Delhi Safari: Film Review
Govinda, Suniel Shetty, Akshaye Khanna, Urmila Matondkar, Boman Irani, Prem Chopra, Swini Khara, Deepak Dobriyal, Sanjay Mishra, Saurabh Shukla
Top Bollywood actors comprise the voice cast of India's first locally made stereoscopic 3D animated film; an American version featuring Jane Lynch and Tom Kenny opens Dec. 7.
EMERYVILLE, Calif. — Animators from India are enjoying a golden age, with some of the leading animation houses with a presence in India, like Rhythm and Hues, nabbing high-profile projects such as Life of Pi and The Hunger Games.
Unfortunately, since the best animators are using their talents for Hollywood films, the resultant animation brain drain means that home-grown projects like Delhi Safari are left in the dust.
Thanks to globalization, audiences in India now have Hollywood animated films at their disposal on the same day as their American releases, making it imperative for a low-budget ($7 million), purely Indian animated film such as Delhi Safari to stand out from the crowd. Despite solid voice work by top Bollywood actors, the film — described as India’s first locally made stereoscopic 3D animation film — features mediocre animation that will cost it viewers both in India and abroad.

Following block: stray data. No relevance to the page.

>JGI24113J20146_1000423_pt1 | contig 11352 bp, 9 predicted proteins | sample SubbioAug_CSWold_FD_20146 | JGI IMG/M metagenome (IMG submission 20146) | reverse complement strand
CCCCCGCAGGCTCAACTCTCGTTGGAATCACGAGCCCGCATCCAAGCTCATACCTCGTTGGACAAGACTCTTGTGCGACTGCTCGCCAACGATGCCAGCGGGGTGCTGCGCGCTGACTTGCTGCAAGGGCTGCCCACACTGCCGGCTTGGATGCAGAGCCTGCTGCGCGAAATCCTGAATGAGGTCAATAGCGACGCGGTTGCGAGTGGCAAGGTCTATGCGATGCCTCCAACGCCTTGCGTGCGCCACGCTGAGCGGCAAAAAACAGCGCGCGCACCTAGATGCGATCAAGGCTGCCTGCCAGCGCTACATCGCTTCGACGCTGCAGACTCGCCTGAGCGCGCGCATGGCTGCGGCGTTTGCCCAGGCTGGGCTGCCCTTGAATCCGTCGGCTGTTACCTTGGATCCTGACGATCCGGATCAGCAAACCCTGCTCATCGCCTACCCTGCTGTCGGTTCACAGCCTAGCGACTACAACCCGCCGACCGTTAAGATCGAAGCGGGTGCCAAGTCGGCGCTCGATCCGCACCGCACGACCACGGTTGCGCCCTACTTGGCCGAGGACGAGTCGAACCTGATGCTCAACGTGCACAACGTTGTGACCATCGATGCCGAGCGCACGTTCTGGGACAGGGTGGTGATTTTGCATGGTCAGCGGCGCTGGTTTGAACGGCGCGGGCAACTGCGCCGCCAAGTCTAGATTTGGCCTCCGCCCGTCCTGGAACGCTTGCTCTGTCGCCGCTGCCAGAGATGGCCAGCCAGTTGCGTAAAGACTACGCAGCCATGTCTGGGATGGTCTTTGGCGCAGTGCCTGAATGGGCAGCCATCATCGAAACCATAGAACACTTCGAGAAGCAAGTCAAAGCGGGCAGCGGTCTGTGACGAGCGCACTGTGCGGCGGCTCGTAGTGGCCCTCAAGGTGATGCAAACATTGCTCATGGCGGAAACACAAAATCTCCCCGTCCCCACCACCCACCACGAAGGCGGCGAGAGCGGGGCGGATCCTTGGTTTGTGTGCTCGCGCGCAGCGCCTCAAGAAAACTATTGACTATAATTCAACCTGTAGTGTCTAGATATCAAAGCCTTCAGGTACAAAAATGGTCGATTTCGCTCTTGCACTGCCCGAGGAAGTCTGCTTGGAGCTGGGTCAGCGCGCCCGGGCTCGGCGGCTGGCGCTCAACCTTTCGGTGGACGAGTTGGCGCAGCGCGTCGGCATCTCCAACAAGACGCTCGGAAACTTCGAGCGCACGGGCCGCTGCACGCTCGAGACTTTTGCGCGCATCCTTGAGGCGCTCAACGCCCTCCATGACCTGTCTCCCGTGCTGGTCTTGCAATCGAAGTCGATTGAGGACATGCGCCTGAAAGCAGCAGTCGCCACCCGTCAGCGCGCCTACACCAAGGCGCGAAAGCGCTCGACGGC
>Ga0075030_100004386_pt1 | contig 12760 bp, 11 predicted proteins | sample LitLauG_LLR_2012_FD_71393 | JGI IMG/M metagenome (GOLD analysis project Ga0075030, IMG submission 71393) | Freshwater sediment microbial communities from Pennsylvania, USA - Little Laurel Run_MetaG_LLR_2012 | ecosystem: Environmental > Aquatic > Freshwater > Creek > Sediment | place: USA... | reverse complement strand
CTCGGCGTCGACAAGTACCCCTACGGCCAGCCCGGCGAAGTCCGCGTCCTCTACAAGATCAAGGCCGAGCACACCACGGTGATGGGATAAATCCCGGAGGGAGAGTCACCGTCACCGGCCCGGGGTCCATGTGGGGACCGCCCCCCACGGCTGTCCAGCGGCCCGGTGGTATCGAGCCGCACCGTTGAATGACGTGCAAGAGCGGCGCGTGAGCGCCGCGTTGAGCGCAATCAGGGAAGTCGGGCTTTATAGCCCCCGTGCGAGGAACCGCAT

The premise of Delhi Safari is an admirable one: Faced with the destruction of their habitat so that humans could construct an “eco-friendly” luxury housing development outside Mumbai, a bunch of wisecracking jungle animals team up and take their case to the seat of government in Delhi.
A militant dancing monkey (energetically voiced by Govinda), an emotional talking parrot who speaks “human” (Akshaye Khanna), a protective mother leopard (Urmila Matondkar) and her brave cub (Swini Khara), and a bear called XXL Bagga (Boman Irani) survive a succession of scrapes to reach Delhi and make their grand environmental statement.
Released in 3D in some theaters (this review is based on the 2D version), the film marks the animation debut of writer-director Nikhil Advani, whose career started with a bang with Kal Ho Naa Ho in 2003 but hit a low with 2009’s big-budget martial arts flop Chandni Chowk to China and again with the Britain-set Patiala House (2011).
One of the reasons its animation (Krayon Pictures) looks old-fashioned is that the film was completed more than two years ago; it was shopped around at various film markets in 2010. Much has changed since then.
According to its producers, an English version of the film will be distributed by U.S.-based Applied Art Productions; the American version, featuring the voices of Jane Lynch, Tom Kenny, Christopher Lloyd and Jason Alexander, is due to open Dec. 7.
Opened: Oct. 19, 2012
Cast: Govinda, Suniel Shetty, Akshaye Khanna, Urmila Matondkar, Boman Irani, Prem Chopra, Swini Khara, Deepak Dobriyal, Sanjay Mishra, Saurabh Shukla
Director: Nikhil Advani
Screenwriters: Nikhil Advani, Girish Dhamija, Suresh Nair
Producers: Anupama Patil, Kishor Patil, Nitish Takia
Animation: Krayon Pictures
Editor: Aarif Sheikh
Not rated, 90 minutes.